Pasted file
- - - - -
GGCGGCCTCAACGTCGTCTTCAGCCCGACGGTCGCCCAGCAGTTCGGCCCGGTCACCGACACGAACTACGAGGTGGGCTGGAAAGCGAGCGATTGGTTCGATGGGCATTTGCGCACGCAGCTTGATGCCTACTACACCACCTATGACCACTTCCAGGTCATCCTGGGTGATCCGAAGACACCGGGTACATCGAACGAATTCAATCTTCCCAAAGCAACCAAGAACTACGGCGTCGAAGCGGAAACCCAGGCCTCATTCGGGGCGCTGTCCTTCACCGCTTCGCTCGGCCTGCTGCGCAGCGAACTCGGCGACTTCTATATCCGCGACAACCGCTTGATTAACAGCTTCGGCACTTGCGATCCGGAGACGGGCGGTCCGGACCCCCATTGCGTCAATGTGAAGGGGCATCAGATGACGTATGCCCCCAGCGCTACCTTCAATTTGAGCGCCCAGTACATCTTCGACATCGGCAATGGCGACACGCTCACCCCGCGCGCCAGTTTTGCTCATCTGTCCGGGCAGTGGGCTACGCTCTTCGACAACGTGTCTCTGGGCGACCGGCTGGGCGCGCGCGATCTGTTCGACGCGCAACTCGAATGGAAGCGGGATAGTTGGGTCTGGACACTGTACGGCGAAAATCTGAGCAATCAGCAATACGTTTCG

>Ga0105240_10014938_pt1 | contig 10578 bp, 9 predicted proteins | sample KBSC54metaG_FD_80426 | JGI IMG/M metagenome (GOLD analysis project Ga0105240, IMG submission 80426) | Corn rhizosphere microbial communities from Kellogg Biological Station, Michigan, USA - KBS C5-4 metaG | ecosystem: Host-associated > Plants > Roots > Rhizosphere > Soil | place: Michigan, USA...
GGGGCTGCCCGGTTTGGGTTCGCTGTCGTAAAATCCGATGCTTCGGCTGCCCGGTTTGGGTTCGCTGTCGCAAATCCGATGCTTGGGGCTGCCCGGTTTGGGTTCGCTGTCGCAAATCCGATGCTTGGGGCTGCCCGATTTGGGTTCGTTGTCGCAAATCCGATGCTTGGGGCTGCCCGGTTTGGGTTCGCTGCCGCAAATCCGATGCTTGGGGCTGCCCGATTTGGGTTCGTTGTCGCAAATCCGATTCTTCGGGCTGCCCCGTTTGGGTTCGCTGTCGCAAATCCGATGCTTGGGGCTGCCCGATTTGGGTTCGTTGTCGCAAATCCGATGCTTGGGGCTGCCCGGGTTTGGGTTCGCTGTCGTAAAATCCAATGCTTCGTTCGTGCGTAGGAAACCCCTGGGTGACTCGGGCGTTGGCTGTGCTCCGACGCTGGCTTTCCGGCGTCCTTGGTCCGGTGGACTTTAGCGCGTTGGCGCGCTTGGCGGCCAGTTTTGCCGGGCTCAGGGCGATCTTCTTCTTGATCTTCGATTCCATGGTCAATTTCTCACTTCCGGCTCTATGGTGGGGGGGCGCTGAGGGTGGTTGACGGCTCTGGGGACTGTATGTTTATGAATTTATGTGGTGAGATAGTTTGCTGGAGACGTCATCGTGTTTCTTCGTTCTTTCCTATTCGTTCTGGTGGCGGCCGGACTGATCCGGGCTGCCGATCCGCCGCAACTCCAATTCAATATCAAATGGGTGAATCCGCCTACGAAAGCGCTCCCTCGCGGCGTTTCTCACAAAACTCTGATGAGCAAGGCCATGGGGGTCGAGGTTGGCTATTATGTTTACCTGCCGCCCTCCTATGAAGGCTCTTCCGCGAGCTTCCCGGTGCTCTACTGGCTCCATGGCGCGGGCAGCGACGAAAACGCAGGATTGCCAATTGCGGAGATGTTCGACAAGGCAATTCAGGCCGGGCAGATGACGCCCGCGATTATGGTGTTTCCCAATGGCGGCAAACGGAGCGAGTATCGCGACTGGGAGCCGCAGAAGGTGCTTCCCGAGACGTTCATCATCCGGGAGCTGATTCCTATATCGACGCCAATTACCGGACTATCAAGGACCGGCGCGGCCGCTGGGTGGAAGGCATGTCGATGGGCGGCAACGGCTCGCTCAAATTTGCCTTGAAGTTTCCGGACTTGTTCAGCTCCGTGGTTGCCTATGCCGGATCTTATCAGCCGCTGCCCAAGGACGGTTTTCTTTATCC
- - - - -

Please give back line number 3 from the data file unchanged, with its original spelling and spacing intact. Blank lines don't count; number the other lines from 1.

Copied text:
GGGGCTGCCCGGTTTGGGTTCGCTGTCGTAAAATCCGATGCTTCGGCTGCCCGGTTTGGGTTCGCTGTCGCAAATCCGATGCTTGGGGCTGCCCGGTTTGGGTTCGCTGTCGCAAATCCGATGCTTGGGGCTGCCCGATTTGGGTTCGTTGTCGCAAATCCGATGCTTGGGGCTGCCCGGTTTGGGTTCGCTGCCGCAAATCCGATGCTTGGGGCTGCCCGATTTGGGTTCGTTGTCGCAAATCCGATTCTTCGGGCTGCCCCGTTTGGGTTCGCTGTCGCAAATCCGATGCTTGGGGCTGCCCGATTTGGGTTCGTTGTCGCAAATCCGATGCTTGGGGCTGCCCGGGTTTGGGTTCGCTGTCGTAAAATCCAATGCTTCGTTCGTGCGTAGGAAACCCCTGGGTGACTCGGGCGTTGGCTGTGCTCCGACGCTGGCTTTCCGGCGTCCTTGGTCCGGTGGACTTTAGCGCGTTGGCGCGCTTGGCGGCCAGTTTTGCCGGGCTCAGGGCGATCTTCTTCTTGATCTTCGATTCCATGGTCAATTTCTCACTTCCGGCTCTATGGTGGGGGGGCGCTGAGGGTGGTTGACGGCTCTGGGGACTGTATGTTTATGAATTTATGTGGTGAGATAGTTTGCTGGAGACGTCATCGTGTTTCTTCGTTCTTTCCTATTCGTTCTGGTGGCGGCCGGACTGATCCGGGCTGCCGATCCGCCGCAACTCCAATTCAATATCAAATGGGTGAATCCGCCTACGAAAGCGCTCCCTCGCGGCGTTTCTCACAAAACTCTGATGAGCAAGGCCATGGGGGTCGAGGTTGGCTATTATGTTTACCTGCCGCCCTCCTATGAAGGCTCTTCCGCGAGCTTCCCGGTGCTCTACTGGCTCCATGGCGCGGGCAGCGACGAAAACGCAGGATTGCCAATTGCGGAGATGTTCGACAAGGCAATTCAGGCCGGGCAGATGACGCCCGCGATTATGGTGTTTCCCAATGGCGGCAAACGGAGCGAGTATCGCGACTGGGAGCCGCAGAAGGTGCTTCCCGAGACGTTCATCATCCGGGAGCTGATTCCTATATCGACGCCAATTACCGGACTATCAAGGACCGGCGCGGCCGCTGGGTGGAAGGCATGTCGATGGGCGGCAACGGCTCGCTCAAATTTGCCTTGAAGTTTCCGGACTTGTTCAGCTCCGTGGTTGCCTATGCCGGATCTTATCAGCCGCTGCCCAAGGACGGTTTTCTTTATCC